17 May 2024

How one wily critter weaseled his way into our hearts - and home

| Zoe Cartwright
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While the author was writing this column, Spike was working out how best to dig these flowers out of the vase where they have been cruelly imprisoned.

While the author was writing this column, Spike was working out how best to dig these flowers out of the vase where they have been cruelly imprisoned. Photo: Zoe Cartwright.

Last night the tranquility of our home was broken with a high-pitched, ear-shattering scream.

Frantic, my fiance and I rushed to the side of our newest addition. Was he hurt? Was he sick? Was he irreparably broken?

Turns out no, that’s just something ferrets do.

As proud new “ferrents” (one of many new words in our vocabulary) we’ve been caught out plenty of times by how clever, cheeky and downright weird our new tiny fur-person is.

To be fair, the tranquility of our home is something that never really existed in the first place.

We’ve got three big dogs, and while two are sooky delights, one believes she is the reincarnation of some kind of drill sergeant, and barks orders at us constantly.

Our two sooks fear the little weasel we’ve brought into our home and are kept separate from him for their own peace of mind.

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Our drill sergeant is also kept separate from the limousine-mouse, but the two have developed a fascination with each other, staring through cage bars, scrambling at crate doors, and attempting to slither through baby-gates (the ferret), all obstacles to their forbidden love.

The latest addition came about thanks to Region Illawarra’s RSPCA Pets of the Week series – after all, how can I write them if I’m not willing to put my money (time, sanity, personal belongings) where my mouth is?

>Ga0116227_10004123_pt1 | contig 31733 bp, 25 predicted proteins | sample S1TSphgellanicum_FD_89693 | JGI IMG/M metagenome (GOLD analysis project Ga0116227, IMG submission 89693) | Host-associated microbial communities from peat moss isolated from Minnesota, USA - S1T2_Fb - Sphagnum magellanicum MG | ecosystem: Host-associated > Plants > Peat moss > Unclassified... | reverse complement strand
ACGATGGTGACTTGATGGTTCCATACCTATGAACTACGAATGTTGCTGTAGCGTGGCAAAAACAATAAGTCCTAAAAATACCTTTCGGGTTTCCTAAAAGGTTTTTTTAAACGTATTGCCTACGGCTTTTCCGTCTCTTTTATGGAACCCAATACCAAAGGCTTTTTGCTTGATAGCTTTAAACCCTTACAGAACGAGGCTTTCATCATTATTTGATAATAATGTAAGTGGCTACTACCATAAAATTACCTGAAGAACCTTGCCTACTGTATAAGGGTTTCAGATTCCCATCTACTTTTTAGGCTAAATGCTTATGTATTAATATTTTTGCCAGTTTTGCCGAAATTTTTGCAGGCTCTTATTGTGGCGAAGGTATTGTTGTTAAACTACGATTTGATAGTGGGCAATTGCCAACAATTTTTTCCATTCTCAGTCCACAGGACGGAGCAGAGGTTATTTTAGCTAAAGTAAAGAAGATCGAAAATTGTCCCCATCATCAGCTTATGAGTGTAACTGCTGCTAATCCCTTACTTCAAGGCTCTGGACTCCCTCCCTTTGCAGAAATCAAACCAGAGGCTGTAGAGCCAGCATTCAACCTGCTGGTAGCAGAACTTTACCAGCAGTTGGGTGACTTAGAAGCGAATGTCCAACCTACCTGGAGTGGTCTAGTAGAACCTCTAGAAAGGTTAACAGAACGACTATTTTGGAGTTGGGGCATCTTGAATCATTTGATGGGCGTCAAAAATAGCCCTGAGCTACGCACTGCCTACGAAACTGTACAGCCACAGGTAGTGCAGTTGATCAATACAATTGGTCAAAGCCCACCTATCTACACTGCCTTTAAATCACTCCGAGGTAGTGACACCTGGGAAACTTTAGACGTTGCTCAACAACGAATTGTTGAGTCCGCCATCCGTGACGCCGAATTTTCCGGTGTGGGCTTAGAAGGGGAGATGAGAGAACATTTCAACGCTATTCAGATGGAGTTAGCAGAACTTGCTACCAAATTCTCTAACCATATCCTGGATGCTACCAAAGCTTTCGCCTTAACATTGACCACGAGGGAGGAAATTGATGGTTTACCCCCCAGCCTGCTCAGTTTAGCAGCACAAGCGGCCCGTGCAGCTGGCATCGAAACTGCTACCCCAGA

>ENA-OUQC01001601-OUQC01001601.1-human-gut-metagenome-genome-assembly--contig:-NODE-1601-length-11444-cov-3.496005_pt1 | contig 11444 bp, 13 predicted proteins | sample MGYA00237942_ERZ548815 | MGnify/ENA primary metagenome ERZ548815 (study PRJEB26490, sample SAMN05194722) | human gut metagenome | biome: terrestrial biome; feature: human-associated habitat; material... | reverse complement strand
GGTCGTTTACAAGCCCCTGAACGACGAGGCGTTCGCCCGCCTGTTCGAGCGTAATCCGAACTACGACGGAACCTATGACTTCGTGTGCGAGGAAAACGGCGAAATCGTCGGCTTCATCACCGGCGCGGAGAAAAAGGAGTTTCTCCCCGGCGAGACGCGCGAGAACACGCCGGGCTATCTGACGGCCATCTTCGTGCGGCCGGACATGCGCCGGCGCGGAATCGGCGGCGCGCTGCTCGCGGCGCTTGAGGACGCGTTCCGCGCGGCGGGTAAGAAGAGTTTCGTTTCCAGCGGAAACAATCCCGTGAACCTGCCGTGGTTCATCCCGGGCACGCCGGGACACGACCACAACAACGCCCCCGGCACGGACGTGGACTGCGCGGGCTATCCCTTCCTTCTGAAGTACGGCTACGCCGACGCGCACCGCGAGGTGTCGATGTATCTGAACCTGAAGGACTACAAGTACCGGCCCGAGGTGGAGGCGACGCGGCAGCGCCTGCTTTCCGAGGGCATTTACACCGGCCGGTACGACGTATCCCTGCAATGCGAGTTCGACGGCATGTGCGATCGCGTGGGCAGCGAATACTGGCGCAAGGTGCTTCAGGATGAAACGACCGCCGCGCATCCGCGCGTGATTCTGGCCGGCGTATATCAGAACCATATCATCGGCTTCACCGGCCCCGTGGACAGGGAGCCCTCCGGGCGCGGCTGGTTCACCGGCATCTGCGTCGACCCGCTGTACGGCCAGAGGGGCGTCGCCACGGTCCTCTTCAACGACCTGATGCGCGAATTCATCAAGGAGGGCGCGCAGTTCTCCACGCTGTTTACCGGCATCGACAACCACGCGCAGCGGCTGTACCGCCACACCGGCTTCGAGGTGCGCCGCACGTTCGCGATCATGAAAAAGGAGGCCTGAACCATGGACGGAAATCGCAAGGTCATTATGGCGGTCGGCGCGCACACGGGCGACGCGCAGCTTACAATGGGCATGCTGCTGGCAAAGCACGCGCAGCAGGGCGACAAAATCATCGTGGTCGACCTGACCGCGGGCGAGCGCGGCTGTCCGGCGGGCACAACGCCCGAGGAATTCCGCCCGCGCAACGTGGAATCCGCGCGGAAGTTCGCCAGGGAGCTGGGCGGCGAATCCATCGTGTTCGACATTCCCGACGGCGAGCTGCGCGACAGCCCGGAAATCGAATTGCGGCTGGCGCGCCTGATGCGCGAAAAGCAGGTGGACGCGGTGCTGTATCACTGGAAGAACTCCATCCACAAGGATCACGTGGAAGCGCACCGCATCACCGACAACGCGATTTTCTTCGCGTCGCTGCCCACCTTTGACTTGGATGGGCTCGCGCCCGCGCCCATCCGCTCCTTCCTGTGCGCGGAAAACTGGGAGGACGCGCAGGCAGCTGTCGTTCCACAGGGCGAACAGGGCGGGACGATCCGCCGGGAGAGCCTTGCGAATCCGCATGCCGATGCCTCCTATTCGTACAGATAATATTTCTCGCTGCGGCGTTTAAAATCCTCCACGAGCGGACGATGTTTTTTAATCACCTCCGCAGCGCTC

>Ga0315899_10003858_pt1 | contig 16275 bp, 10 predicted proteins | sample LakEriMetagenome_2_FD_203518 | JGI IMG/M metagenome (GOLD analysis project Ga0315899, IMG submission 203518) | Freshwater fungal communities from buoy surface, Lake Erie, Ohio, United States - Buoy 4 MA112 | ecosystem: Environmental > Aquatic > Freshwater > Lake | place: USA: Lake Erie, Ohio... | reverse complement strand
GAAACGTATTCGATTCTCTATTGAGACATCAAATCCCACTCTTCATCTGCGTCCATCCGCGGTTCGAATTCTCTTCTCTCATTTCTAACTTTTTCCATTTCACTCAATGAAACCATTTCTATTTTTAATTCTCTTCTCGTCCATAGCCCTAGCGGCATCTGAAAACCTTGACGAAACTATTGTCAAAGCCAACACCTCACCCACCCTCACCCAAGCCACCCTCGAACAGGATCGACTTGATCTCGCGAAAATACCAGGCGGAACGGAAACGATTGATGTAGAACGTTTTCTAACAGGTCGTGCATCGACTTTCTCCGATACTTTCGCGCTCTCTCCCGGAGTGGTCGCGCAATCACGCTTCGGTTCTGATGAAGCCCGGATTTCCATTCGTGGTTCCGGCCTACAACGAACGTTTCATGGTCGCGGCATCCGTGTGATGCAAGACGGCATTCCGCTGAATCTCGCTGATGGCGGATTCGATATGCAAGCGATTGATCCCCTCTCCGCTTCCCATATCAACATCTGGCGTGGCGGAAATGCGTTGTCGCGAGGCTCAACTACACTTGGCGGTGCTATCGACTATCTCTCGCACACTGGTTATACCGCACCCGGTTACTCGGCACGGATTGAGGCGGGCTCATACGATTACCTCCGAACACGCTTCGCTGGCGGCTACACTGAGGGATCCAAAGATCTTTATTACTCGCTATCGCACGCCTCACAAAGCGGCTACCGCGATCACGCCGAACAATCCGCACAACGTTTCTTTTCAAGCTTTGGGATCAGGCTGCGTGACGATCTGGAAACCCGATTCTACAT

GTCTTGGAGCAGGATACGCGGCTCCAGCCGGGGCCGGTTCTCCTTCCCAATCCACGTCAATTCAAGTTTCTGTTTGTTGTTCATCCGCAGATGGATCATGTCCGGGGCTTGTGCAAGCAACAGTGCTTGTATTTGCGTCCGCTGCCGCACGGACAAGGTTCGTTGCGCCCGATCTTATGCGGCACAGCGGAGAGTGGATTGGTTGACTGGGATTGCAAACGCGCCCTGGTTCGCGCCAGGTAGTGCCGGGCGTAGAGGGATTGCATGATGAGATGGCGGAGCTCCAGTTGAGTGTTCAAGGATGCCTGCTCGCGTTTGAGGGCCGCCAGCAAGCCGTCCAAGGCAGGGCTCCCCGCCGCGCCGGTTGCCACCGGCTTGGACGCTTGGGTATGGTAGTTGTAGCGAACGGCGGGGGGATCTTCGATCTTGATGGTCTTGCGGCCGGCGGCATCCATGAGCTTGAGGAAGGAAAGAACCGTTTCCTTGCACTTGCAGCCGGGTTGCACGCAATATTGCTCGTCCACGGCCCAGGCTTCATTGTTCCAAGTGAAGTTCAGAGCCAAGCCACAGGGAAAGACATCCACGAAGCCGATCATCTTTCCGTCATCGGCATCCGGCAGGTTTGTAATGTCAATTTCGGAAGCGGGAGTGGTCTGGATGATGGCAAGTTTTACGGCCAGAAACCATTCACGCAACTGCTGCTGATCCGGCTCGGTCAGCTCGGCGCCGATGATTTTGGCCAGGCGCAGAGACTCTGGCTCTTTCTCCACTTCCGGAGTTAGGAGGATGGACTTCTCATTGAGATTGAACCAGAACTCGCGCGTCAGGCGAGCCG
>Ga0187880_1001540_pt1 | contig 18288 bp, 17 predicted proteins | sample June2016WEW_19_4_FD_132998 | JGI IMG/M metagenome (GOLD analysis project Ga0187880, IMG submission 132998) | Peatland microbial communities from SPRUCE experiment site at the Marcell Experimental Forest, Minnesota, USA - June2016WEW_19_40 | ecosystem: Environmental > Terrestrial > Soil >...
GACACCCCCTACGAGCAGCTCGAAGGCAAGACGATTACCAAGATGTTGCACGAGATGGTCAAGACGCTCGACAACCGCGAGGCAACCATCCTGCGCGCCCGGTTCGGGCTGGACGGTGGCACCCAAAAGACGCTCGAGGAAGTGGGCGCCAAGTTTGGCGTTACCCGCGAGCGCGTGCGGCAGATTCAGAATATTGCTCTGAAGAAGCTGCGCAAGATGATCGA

I popped in to ask a few questions about a furry noodle called Spike and walked out texting my long-suffering Ben, “How mad would you be if I got a ferret?” while cuddling said ferret in the car.

Luckily he’s as batty as I am and his reaction was mostly excitement, plus a few pragmatic questions about where on earth we were going to keep Spike.

Extra luckily, one of our neighbours was throwing out a ferret enclosure, so you see it was all meant to be.

Found as a stray, Spike took to us pretty quickly, and with the help of an oatmeal bath and the addition of some eggs and raw meat to his diet his fur has lost the yellow tinge it had from his life on the streets and is now a creamy white.

Our families think we’re nuts – they’re not wrong – but Spike is honestly one of the best things that has ever happened to us.

Unlike dogs, he doesn’t really understand the difference between “good” and “bad”. He mostly seems to operate on an internal system of WANT and DON’T WANT.

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Things Spike wants: to dig up every pot plant I own, to finally climb to the top of the bookshelf, to poo and wee directly adjacent to his litter-tray, to follow us everywhere we go, to find a way to be with his beloved drill-sergeant dog, to hide everything he can get his paws on under the sofa and to sleep all day.

Things Spike doesn’t want: baths, being told what to do and bedtime at a reasonable hour.

All understandable if I’m being completely honest.

He’s also the most uncoordinated animal you’ve ever seen.

He frequently runs into furniture at high speeds, falls over himself doing his “weasel war dance”, and falls off anything he hauls his furry butt up onto.

Watching him careen about the living room (pausing occasionally to give us a sniff or a lick) is a million times more entertaining than watching MAFS.

We’ve given him a home, but in the short time we’ve had him he’s already given us so much more – a laugh at the end of a long day, a puzzle to solve, and plenty of love.

If you’re thinking about adopting a pet but you’re worried about becoming a crazy cat (ferret, dog, chook, bunny, goat) lad/y, calm your mind – and head to RSPCA Illawarra’s adoption page.

We might be batty, but there are certainly worse kinds of insanity to have.

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